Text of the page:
So what are you wearing underneath that armor? It'd be cool if Blizzard actually beefed up our choices there a bit -- maybe they could put stripes on the sleeve to show rank, or have some special color or model for people who have met certain achievements (and come on, a Three Worgen Moon shirt? I'd wear that). Then again, maybe it's better that the shirts stay pretty low key -- every other item on our character screen has gotten a purpose lately, so maybe we're better off wearing whatever shirt we want.

Filed under: Tailoring, Items, Analysis / Opinion, Odds and ends, Blizzard, Breakfast Topics

"Because I don't play" isn't an option on Blizzard's quit page

Jason Burns points out, pretty insightfully, on his blog that of all the various options Blizzard lists for quitting the game, simply not having the time to play it isn't one of them. Whenever you decide to cancel your subscription, you get a little survey to fill out, with two lists of options to explain why you're leaving the game. In the past, we've found some pretty silly options in there (and actually, it looks like they've changed quite a bit since we posted about the Will of the Forsaken nerf on the list), but Jason says that as many varied and different reasons as there are for leaving, Blizzard didn't include his: he likes the game, he just doesn't have the time to play it and justify the subscription.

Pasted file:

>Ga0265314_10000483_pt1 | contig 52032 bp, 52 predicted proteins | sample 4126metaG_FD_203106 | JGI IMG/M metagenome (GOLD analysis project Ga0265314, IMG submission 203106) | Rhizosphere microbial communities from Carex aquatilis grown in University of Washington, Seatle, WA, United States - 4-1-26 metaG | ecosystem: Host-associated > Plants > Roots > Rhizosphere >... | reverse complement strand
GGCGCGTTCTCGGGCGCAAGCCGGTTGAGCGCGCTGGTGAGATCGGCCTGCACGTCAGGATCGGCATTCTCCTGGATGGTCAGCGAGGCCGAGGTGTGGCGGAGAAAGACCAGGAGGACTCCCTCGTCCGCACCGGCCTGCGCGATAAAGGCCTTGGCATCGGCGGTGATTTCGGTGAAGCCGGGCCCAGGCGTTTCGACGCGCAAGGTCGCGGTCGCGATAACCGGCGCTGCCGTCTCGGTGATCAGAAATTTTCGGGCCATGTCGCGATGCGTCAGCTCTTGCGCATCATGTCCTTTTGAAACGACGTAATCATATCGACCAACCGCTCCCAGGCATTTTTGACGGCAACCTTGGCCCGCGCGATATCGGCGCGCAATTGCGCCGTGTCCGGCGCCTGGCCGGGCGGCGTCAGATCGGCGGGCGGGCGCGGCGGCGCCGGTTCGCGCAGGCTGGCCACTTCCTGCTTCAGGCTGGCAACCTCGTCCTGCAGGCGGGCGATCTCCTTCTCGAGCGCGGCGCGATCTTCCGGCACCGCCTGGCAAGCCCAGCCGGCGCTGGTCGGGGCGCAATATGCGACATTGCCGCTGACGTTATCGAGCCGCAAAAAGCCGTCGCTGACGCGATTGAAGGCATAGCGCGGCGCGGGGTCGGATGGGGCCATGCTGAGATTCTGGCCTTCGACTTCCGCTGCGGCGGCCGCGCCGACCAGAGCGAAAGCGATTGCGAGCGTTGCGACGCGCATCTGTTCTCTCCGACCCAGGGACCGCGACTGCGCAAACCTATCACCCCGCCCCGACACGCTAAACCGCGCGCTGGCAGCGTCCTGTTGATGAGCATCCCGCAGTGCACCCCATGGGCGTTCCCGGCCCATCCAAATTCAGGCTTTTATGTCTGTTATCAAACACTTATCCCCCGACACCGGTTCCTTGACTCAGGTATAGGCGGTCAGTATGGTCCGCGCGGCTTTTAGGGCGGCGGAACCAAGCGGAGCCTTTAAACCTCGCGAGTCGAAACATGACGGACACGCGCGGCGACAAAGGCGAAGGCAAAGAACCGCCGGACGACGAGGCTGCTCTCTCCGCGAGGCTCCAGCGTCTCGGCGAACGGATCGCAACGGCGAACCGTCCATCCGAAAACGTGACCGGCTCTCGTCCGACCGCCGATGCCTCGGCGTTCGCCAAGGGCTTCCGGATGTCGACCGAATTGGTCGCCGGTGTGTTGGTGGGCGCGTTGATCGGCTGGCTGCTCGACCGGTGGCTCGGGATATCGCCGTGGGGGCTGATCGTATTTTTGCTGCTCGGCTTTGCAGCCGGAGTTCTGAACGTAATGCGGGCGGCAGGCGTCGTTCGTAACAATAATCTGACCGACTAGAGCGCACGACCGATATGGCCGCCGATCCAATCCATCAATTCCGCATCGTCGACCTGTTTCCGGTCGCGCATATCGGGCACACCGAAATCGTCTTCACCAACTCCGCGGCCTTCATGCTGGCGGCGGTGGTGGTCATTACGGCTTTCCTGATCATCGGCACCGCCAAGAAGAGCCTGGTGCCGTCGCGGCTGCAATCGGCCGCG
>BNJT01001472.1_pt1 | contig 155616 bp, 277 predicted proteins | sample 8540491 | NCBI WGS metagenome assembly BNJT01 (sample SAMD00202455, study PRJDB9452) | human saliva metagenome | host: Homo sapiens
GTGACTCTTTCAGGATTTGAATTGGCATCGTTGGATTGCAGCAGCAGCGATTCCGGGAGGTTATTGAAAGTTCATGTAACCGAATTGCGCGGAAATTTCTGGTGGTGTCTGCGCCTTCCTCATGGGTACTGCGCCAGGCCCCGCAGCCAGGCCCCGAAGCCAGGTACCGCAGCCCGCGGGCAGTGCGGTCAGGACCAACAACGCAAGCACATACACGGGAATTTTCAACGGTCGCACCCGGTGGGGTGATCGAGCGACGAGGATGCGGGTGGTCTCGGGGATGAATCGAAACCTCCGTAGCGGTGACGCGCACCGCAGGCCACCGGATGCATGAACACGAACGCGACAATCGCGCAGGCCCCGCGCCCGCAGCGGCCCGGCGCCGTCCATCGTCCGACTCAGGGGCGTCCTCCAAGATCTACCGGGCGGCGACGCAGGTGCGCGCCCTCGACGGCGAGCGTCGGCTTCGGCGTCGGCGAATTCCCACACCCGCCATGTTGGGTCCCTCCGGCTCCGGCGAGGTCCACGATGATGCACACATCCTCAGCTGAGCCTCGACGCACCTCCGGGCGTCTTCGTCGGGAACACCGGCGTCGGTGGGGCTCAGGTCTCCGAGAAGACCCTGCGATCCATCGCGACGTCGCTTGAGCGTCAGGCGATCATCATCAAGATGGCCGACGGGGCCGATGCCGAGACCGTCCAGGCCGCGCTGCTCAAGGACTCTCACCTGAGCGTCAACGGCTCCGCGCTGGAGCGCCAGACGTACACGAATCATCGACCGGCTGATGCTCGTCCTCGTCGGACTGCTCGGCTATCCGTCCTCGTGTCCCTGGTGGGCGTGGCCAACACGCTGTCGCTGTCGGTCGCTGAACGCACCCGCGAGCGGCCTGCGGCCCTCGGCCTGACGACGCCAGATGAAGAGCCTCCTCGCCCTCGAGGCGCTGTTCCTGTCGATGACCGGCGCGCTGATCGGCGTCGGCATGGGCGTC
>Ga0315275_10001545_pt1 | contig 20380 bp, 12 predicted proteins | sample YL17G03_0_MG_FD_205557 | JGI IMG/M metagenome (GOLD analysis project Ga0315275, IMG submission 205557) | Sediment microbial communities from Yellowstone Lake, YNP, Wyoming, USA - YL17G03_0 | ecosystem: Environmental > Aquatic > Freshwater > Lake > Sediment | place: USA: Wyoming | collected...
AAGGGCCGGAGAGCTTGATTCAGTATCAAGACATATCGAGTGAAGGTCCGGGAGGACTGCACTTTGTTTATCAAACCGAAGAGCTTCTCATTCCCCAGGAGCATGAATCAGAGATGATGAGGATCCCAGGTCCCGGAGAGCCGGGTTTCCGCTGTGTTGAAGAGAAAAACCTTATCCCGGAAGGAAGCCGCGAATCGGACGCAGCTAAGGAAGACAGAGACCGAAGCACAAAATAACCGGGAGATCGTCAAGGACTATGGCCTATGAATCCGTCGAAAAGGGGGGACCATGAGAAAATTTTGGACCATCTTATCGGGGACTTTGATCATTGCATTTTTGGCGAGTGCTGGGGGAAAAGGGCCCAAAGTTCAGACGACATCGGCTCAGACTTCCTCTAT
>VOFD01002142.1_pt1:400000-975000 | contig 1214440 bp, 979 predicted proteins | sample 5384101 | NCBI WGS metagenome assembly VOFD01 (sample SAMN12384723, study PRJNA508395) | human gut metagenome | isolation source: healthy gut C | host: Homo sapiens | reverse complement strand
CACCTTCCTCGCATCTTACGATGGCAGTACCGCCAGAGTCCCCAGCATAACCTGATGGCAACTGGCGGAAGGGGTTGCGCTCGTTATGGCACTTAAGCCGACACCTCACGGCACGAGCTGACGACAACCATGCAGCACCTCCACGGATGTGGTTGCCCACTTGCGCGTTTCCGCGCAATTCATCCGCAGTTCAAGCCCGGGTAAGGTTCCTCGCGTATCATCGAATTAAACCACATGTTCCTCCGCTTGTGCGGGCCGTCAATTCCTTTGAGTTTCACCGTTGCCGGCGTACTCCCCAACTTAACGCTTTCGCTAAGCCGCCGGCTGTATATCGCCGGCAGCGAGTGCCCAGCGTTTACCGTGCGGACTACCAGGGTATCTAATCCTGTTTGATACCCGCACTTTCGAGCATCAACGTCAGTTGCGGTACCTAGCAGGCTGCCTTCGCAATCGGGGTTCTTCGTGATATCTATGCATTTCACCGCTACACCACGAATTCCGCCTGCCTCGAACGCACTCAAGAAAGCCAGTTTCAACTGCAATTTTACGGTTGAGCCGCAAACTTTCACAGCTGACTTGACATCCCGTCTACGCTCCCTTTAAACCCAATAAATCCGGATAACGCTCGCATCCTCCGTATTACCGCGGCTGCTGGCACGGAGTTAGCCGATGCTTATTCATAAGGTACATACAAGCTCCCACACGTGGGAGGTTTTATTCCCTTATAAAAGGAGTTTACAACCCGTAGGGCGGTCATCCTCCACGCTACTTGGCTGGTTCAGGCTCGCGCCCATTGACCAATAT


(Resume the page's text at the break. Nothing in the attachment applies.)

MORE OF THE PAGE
Which is what he eventually typed in. Like so many things with Blizzard, it would be fascinating to see the stats behind the information they're getting here -- do they see a little bump in quitters every time new patch notes come out? Is customer support really the biggest issue people have, or is harassment a major reason for people leaving as well? Just boredom with the game seems like it would be a huge reason to me, but there's not really a clear option for that either.